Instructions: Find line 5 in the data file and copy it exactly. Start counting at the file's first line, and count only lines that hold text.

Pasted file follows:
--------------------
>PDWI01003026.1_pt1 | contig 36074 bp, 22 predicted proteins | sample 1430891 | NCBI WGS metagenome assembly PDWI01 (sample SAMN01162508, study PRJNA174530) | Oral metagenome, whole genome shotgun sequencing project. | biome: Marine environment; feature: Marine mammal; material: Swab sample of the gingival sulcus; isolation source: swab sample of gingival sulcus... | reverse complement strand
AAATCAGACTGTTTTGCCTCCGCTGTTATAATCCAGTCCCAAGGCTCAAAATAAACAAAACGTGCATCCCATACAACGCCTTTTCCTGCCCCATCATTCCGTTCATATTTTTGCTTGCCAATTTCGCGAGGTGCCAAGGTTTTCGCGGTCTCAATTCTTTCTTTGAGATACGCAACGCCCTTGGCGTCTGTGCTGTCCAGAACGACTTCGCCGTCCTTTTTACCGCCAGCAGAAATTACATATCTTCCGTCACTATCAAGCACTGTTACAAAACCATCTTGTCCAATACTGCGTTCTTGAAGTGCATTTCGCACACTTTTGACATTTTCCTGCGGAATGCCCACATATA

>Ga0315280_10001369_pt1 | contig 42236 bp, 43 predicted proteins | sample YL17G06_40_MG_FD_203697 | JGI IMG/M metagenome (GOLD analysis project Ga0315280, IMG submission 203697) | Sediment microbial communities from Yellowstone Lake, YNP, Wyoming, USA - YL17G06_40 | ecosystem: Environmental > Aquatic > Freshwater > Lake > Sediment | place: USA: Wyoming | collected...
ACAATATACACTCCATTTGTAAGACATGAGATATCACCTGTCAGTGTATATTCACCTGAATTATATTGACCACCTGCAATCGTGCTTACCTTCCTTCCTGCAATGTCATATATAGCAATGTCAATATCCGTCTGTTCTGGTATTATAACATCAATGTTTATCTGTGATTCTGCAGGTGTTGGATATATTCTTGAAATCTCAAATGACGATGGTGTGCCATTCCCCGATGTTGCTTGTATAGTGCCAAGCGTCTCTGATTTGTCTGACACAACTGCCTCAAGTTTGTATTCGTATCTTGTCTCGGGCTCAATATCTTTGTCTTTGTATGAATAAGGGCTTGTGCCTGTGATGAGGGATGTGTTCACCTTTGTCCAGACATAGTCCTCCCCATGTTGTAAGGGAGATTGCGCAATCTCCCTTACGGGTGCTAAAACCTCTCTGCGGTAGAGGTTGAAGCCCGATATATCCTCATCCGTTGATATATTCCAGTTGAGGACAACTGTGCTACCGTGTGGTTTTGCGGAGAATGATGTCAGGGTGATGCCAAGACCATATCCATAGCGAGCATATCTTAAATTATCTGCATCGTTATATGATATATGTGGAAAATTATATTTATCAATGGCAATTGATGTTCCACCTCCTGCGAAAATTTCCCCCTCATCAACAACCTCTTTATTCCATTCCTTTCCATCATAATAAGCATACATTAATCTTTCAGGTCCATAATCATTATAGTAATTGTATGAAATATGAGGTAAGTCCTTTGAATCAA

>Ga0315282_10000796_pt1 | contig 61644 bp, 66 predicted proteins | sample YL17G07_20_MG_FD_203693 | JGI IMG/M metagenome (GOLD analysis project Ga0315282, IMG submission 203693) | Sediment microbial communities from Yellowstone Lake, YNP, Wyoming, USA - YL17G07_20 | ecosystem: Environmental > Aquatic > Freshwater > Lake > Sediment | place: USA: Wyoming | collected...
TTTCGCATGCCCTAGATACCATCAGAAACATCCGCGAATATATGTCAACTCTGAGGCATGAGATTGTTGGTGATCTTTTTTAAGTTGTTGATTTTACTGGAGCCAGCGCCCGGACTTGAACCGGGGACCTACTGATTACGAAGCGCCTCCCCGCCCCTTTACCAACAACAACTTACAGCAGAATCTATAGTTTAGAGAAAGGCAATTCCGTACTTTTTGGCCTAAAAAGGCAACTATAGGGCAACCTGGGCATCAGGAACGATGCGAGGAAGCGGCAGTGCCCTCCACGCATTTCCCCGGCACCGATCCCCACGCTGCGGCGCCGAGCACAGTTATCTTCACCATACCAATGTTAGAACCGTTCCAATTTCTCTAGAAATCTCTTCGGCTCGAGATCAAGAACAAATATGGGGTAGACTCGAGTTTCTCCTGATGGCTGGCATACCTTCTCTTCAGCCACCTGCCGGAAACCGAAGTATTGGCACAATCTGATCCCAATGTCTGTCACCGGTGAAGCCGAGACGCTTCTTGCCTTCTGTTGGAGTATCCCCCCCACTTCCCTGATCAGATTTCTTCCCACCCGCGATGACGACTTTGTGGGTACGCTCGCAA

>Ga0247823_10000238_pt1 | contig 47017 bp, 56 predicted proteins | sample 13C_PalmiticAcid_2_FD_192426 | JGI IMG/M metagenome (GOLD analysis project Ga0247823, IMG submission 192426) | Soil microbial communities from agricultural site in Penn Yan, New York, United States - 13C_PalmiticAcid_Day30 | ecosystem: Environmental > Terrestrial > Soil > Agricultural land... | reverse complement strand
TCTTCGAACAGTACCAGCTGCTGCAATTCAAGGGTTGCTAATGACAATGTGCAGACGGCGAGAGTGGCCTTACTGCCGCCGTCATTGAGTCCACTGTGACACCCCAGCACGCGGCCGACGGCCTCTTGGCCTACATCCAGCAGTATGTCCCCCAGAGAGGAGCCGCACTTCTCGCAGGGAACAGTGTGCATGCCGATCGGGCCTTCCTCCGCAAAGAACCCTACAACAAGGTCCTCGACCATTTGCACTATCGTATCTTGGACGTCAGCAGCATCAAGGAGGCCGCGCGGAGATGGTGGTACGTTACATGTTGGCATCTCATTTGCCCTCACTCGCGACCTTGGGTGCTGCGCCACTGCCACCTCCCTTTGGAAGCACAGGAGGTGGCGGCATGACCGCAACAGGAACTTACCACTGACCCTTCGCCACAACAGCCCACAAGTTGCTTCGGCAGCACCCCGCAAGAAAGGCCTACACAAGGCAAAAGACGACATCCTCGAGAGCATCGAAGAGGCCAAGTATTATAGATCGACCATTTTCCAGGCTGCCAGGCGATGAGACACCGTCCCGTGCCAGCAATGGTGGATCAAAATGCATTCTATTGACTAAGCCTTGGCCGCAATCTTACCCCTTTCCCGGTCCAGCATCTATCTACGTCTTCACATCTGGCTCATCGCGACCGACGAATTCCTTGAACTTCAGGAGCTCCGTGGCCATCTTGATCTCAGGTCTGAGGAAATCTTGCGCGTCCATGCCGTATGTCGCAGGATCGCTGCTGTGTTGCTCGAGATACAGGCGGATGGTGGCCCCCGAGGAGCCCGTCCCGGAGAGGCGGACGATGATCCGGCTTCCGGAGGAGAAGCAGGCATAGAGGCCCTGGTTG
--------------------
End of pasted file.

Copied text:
>Ga0315282_10000796_pt1 | contig 61644 bp, 66 predicted proteins | sample YL17G07_20_MG_FD_203693 | JGI IMG/M metagenome (GOLD analysis project Ga0315282, IMG submission 203693) | Sediment microbial communities from Yellowstone Lake, YNP, Wyoming, USA - YL17G07_20 | ecosystem: Environmental > Aquatic > Freshwater > Lake > Sediment | place: USA: Wyoming | collected...